Monday, January 17, 2011

When the digital becomes physical

             
After three years of construction, the Museum of the Moving Image in Astoria reopened its doors on Saturday. The renovation/expansion was designed by Thomas Leeser, a Frankfurt-born architect who used to work for Peter Eisenman on signature projects like the Wexner and La Villette. I guess he's been on his own for quite a while now - this new building, probably his first significant built work, doesn't reflect much of his Eisenmanian background.

From 35th Avenue, all you see is the original 1920s white stucco building. The three-story new addition bulges out from the back as a dull and windowless big-box volume. Clad in triangular light-blue aluminum panels, the exterior tries to bring some interest with its dia-grid surface. But it seems to me that it's just a game of pattern making, and the treatment of open joints in different widths further confirms its decorative nature. Leeser talks about triangulation as a motif of the "digital," a science fiction language - like the virtual wireframe blueprint seen in Iron Man. Isn't that just a superficial and graphic interpretation of the emerging digital culture?


The main entrance is still on 35th Ave. Again, the triangles appear at the front door. The public spaces on the ground floor are blindingly white, so pristine that they make you worry how they may look like in a few years. (In fact, the polymer floor and the bottom of the painted gypsum walls have already become quite dirty after two days.) I guess when you render with white in the computer, it looks so good that you just want to stick to it. But the computer doesn't tell you how materials age through time in the physical reality.

Ticketing, coat check, and entrance to the theater
On the wall is a 50-ft-long seamless projection City Glow by Chiho Aoshima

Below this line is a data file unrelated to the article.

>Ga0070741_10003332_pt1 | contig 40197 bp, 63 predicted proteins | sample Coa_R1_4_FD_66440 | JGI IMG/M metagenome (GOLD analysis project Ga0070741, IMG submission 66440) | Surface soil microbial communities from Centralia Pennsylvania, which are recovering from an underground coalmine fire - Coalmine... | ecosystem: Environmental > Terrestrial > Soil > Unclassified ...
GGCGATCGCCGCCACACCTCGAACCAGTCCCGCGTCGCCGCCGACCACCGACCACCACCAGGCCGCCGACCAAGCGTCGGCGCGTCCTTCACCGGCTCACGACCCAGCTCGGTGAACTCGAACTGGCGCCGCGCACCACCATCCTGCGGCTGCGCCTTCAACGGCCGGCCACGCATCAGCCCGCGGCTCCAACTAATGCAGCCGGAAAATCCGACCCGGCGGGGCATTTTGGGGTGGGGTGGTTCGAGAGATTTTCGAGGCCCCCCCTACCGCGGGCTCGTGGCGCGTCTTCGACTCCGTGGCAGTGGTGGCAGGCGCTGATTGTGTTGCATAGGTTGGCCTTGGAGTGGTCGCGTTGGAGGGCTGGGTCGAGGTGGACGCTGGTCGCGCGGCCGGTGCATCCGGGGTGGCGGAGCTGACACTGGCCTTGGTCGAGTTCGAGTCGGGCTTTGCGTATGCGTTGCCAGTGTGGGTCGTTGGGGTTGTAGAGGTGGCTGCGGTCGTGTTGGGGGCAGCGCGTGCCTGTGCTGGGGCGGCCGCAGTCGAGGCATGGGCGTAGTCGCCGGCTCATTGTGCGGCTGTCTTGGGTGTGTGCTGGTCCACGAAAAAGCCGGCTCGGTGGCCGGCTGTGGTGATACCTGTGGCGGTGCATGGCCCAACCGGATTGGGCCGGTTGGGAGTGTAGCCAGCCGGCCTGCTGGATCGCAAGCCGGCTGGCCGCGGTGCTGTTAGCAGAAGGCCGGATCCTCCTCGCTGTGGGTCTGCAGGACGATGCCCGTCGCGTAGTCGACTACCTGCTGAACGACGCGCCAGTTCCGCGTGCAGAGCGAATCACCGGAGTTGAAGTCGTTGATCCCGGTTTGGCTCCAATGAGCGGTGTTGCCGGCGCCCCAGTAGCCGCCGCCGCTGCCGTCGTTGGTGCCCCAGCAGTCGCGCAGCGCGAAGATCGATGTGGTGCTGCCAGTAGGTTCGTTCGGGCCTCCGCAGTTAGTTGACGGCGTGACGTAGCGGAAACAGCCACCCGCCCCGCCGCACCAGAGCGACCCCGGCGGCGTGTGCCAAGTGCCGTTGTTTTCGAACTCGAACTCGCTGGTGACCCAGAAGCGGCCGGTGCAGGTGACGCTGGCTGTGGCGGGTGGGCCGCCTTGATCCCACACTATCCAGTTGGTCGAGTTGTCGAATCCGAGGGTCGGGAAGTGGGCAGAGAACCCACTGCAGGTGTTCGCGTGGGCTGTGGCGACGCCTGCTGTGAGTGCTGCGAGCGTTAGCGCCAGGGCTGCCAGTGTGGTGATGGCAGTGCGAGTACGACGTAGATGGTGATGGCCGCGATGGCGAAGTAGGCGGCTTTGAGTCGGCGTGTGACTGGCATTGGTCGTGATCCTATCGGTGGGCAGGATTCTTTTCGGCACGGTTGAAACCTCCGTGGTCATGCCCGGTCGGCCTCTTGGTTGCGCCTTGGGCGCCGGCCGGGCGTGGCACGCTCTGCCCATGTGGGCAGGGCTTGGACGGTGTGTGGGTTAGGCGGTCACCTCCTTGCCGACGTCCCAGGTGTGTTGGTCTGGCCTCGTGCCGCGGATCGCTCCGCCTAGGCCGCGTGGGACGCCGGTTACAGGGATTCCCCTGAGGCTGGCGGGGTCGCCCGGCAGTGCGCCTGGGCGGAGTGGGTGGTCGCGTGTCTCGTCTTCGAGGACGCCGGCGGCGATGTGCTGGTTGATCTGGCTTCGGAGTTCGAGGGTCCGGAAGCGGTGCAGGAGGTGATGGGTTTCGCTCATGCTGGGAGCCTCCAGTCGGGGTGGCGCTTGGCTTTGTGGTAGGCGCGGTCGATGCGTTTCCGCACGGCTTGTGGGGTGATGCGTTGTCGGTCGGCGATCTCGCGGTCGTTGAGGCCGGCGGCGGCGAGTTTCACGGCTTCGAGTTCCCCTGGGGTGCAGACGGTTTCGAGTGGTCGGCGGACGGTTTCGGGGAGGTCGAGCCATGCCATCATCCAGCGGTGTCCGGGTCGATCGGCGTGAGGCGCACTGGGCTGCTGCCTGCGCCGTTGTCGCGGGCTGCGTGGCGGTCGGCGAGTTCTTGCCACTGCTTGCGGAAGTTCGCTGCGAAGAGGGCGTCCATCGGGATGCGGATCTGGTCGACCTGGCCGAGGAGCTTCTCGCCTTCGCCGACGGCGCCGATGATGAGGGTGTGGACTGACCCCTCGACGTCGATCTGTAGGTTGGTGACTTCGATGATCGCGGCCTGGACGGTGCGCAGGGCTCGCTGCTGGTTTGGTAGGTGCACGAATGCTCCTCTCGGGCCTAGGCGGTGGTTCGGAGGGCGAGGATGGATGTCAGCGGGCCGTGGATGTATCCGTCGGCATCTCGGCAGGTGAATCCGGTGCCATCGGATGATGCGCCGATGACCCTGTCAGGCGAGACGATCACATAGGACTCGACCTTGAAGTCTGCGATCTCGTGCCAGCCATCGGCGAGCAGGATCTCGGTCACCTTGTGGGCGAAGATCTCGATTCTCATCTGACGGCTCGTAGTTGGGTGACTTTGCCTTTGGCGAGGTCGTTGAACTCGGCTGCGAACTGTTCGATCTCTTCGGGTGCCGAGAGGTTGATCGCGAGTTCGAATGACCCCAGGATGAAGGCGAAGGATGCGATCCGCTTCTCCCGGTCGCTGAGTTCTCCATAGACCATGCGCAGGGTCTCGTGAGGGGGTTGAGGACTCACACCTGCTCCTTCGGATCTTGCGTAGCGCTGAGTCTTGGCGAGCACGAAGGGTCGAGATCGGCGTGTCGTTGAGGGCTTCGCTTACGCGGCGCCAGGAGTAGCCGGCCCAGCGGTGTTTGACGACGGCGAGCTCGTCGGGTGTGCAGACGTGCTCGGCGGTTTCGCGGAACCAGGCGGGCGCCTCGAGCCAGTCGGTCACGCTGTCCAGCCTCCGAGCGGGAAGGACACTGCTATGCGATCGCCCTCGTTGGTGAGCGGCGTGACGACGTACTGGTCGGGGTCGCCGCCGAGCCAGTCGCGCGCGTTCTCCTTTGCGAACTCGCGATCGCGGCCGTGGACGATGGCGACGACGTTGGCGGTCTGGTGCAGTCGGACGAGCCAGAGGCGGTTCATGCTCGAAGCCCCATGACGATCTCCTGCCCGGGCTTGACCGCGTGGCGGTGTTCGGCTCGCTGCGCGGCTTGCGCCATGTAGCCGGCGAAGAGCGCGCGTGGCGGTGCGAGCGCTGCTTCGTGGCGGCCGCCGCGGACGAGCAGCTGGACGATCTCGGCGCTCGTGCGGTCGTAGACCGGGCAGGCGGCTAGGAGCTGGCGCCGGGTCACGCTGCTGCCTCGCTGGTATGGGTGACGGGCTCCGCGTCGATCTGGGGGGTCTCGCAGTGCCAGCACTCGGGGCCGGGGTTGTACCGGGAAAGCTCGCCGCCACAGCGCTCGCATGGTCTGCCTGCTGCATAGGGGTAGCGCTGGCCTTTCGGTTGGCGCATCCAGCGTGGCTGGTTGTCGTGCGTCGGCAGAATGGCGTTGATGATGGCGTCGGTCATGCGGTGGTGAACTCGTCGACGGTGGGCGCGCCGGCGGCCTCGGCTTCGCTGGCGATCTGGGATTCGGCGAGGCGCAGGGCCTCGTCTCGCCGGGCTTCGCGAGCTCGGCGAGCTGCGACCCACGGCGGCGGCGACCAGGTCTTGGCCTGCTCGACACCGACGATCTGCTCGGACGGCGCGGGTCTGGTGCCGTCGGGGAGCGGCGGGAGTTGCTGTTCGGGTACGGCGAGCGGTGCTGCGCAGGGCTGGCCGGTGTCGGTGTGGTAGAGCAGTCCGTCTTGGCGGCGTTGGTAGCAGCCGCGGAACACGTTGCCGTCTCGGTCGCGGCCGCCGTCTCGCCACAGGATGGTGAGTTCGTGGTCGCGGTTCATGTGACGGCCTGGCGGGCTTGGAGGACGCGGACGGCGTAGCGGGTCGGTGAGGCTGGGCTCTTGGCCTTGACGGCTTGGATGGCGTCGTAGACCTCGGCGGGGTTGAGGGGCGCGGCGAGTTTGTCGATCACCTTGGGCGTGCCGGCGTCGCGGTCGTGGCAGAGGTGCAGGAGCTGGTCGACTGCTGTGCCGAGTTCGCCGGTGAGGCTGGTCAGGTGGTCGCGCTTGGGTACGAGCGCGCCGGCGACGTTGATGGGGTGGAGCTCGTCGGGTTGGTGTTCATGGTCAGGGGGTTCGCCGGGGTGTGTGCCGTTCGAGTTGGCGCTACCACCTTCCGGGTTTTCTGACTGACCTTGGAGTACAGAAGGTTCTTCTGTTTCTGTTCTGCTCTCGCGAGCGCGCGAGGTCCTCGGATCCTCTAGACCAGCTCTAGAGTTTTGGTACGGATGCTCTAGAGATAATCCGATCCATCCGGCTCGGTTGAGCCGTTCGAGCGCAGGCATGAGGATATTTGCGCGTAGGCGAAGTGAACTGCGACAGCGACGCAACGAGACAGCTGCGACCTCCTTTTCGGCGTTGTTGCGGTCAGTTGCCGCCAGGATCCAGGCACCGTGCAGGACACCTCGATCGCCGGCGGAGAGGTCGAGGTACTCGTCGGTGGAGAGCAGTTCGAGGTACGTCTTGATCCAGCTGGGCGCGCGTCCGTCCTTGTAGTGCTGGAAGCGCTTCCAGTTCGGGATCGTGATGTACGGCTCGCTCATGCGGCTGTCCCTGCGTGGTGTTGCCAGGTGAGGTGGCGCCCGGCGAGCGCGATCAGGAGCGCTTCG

Museum Store
Cafe

I am not trying to be 100% negative here. In fact, there are several interesting moments in the museum, especially in the circulation. As you move through ramps and stairs, the experience of the dynamic space unfolds as if in a moving picture. The impressive large pieces of Corian guardrails and benches enhance the seamless transition of space.


The exhibition itself is a good combination of the digital and the physical. There are physical set models, Star Wars action figures, antique arcade video games, as well as immersive digital projections, augmented sculptures, and interactive work stations.
 
The circle of Star Wars vs. Star Trek!
Antique arcade video games
Augmented Sculpture (2007) by Pablo Valbuena
Interactive station to create your own stop motion animation

Cut from the pristine white lobby, the access to the theater is a futuristic luminous blue tunnel. Inside the theater, the Cindy Sirko designed curtain bears striking graphics of something like a zooming cyberspace. On the walls and the ceiling, the triangular motif appears again, but in this case made of vibrant Yves Klein blue felt panels. When asked about the choice of color, Leeser explained, "blue is the color of the digital world." Oh boy, I thought the triangles are already very literal...

                

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